- If you call and I don’t recognize your phone number, I don’t answer the phone.
- If you don’t leave a message, I won’t call you back (no matter who you are.)
I can’t tell you how much time it saves me (because I don’t know!), but it is a game changer for my productivity. I haven’t lost a friend or a client over it (probably because I recognize their phone numbers) and I never talk to telemarketers. #winning
Four Questions to Ask When Taking Out the Trash
Why am I doing this? If you don’t know, STOP doing it. If it’s for someone else, ask them if it’s important to them that you do it. Believe me, they will tell you. If there’s something you’re doing for someone else and they tell you it’s not important to them – believe them and stop doing it immediately.
Does this move me toward my vision for my company and my life? Your responsibility isn’t busyness; it’s productivity. Any activity not taking you closer to your vision is moving you farther away.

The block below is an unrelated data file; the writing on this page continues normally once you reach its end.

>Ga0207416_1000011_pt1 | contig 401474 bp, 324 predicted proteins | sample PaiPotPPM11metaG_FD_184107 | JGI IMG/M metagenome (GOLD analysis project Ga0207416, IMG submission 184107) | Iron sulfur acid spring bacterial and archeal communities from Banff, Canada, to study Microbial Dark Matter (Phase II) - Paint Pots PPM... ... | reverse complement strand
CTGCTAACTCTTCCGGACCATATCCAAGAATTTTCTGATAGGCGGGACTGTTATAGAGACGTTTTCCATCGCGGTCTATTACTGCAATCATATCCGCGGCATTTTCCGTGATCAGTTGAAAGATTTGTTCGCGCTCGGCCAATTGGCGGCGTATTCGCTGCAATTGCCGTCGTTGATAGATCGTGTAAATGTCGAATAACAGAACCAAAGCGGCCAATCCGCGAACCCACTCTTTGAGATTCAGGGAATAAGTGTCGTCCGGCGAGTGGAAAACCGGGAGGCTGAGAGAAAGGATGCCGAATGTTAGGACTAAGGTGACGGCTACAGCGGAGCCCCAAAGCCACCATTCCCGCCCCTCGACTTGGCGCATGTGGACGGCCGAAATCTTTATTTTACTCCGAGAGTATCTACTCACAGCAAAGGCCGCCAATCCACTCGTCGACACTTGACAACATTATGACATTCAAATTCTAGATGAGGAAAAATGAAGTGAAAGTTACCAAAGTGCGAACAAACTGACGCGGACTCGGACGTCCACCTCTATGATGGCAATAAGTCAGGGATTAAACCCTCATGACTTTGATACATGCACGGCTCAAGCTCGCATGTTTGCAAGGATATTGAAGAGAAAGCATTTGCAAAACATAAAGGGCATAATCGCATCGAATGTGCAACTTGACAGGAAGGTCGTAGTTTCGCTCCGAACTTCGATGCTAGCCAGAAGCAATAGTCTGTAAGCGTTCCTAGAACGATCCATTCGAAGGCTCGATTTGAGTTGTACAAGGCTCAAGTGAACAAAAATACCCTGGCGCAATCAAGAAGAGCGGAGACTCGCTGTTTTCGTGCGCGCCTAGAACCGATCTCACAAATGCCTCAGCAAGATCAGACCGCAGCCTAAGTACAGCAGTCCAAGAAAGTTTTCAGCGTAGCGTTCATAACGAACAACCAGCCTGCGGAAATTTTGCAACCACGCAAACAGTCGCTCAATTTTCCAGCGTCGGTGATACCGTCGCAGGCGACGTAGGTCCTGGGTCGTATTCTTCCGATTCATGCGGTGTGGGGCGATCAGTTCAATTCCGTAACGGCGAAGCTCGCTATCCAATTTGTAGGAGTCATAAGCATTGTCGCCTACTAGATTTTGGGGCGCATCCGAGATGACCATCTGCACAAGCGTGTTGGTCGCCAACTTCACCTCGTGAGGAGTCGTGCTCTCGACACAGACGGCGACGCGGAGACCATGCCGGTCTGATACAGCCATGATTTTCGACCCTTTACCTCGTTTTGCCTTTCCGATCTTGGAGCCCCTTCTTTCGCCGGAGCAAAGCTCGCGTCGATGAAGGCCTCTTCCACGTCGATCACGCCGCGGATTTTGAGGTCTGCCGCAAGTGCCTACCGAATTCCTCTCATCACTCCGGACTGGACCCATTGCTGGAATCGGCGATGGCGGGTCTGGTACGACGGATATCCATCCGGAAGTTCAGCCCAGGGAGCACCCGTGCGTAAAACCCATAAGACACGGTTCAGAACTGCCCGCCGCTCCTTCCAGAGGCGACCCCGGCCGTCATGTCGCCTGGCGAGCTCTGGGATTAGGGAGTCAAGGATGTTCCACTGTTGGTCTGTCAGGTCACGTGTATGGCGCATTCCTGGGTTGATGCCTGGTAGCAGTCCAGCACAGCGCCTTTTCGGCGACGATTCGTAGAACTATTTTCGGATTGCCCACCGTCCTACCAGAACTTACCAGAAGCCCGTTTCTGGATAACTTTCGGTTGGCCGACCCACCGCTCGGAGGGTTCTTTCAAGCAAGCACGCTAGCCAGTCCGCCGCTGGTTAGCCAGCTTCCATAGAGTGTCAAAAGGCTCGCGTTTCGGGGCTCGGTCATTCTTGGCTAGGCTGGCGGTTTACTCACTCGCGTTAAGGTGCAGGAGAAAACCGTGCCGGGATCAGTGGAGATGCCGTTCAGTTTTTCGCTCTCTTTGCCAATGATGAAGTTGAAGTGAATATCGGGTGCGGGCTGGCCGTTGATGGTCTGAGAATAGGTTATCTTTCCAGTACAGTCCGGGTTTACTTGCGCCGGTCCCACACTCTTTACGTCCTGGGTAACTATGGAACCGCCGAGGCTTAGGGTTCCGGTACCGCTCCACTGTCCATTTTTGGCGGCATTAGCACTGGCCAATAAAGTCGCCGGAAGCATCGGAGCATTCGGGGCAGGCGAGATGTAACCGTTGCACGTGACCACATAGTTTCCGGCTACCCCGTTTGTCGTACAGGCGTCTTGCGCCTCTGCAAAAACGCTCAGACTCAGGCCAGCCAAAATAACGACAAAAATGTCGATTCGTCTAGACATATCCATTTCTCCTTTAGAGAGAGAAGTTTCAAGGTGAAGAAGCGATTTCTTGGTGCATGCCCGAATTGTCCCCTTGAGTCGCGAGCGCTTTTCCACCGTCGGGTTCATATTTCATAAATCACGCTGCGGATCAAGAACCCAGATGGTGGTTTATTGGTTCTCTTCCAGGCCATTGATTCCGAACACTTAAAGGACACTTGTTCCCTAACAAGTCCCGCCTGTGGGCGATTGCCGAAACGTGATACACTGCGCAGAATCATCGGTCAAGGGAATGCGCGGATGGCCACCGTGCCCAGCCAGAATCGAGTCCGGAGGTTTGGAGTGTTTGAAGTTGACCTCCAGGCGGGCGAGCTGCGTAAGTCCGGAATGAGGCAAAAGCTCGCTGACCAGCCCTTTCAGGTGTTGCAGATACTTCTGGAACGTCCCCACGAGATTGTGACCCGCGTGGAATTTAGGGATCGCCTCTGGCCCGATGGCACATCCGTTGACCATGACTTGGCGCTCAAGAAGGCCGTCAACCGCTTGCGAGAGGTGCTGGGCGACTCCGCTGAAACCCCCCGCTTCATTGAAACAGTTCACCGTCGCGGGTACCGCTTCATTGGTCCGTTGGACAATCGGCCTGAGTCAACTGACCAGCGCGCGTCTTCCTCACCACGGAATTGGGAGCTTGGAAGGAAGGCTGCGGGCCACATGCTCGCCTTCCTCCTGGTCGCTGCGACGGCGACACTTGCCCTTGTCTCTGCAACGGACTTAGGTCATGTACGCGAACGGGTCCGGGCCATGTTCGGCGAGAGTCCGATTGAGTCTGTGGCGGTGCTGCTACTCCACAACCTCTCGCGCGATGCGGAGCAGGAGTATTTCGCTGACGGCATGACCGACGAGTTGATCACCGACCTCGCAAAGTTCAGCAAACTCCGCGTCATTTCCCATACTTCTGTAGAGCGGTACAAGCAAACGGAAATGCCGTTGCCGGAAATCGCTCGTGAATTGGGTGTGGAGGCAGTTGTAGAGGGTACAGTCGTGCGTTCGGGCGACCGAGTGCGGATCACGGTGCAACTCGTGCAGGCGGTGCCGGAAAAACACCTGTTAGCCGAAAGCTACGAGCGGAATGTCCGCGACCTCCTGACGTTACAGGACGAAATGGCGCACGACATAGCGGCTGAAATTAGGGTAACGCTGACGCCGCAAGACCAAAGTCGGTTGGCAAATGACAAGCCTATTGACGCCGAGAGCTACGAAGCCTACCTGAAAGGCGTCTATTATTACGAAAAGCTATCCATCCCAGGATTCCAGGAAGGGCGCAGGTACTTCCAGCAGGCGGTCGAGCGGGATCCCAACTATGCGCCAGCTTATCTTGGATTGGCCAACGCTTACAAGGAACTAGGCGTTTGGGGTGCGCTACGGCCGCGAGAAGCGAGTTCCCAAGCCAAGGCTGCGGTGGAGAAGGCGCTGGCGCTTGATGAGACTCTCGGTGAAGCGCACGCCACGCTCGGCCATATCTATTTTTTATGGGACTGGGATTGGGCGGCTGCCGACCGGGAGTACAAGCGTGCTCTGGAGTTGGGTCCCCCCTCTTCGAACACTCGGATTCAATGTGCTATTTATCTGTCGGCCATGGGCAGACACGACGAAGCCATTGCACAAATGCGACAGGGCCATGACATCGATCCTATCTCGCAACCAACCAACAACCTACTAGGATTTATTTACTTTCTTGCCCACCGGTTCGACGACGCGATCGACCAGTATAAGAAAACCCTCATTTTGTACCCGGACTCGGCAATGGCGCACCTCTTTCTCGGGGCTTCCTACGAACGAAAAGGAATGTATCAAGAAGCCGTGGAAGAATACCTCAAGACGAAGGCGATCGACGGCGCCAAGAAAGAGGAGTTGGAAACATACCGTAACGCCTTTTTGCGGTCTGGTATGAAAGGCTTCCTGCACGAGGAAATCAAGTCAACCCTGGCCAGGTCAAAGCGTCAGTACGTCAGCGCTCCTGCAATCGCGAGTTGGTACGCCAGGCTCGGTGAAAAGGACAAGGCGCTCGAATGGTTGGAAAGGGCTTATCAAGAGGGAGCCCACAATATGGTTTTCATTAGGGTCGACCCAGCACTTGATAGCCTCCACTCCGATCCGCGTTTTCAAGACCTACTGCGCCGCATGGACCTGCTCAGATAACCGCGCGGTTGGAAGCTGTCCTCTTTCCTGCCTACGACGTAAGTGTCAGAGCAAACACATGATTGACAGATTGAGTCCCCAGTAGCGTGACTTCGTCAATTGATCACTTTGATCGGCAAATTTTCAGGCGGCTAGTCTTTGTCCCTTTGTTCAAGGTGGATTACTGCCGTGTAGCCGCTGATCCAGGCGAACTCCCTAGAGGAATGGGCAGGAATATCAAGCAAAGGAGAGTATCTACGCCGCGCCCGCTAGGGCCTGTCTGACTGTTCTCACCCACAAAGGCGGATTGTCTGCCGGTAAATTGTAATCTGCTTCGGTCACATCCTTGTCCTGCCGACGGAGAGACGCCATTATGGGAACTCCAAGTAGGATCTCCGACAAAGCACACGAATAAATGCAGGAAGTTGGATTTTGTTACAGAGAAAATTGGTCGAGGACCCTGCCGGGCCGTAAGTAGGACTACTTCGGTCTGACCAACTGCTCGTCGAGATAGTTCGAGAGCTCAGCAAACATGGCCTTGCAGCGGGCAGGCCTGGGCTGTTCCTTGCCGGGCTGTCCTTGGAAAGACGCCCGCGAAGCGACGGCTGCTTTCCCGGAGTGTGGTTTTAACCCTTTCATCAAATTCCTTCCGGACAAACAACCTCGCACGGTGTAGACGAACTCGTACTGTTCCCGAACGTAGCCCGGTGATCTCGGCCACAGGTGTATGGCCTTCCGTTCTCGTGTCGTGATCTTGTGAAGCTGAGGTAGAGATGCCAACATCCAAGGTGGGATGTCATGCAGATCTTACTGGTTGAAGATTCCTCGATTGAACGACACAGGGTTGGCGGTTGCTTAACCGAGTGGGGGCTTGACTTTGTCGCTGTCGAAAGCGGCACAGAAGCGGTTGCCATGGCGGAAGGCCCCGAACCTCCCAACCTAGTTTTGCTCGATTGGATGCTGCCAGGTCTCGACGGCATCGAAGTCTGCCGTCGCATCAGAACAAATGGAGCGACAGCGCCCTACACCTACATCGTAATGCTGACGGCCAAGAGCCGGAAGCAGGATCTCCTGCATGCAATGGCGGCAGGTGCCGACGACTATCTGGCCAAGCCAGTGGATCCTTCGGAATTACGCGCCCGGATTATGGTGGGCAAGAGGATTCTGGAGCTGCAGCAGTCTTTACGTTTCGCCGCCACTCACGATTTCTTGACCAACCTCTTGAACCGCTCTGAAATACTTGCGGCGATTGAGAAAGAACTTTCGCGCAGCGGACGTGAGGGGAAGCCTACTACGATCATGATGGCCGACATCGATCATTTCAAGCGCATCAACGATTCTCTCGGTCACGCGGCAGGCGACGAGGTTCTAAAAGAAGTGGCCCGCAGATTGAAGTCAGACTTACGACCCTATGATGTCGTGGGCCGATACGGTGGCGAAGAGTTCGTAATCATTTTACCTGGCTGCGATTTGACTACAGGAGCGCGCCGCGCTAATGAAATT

What will happen if I don’t do it (or if I say no?) I admit it, I sometimes overestimate my importance. I convince myself that if I don’t (insert “important” event or activity here) no one will. After reading the book, Essentialism by Greg McKeown, I decided to try saying no first. Guess what, the next time I declined a board seat and missed a social event no one died – in fact, I’m pretty sure they didn’t even notice! While it was hard on my pride to learn this lesson, it was great for my calendar.
If this task must be done, am I the best person to do it? Some things must be done, but they don’t have to be done BY YOU. To maximize your potential for success, focus your time, effort and attention on the things that only you can do. More on that later!
Time buying – Outsourcing isn’t just for big companies
Once you make room in your calendar and your mind, it’s time to take care of the things that remain on your plate. Remember the question from the last principle: if this task must be done, am I the best person to do it?
Most of the time the answer is NO. It must be done, but it doesn’t have to be done by you.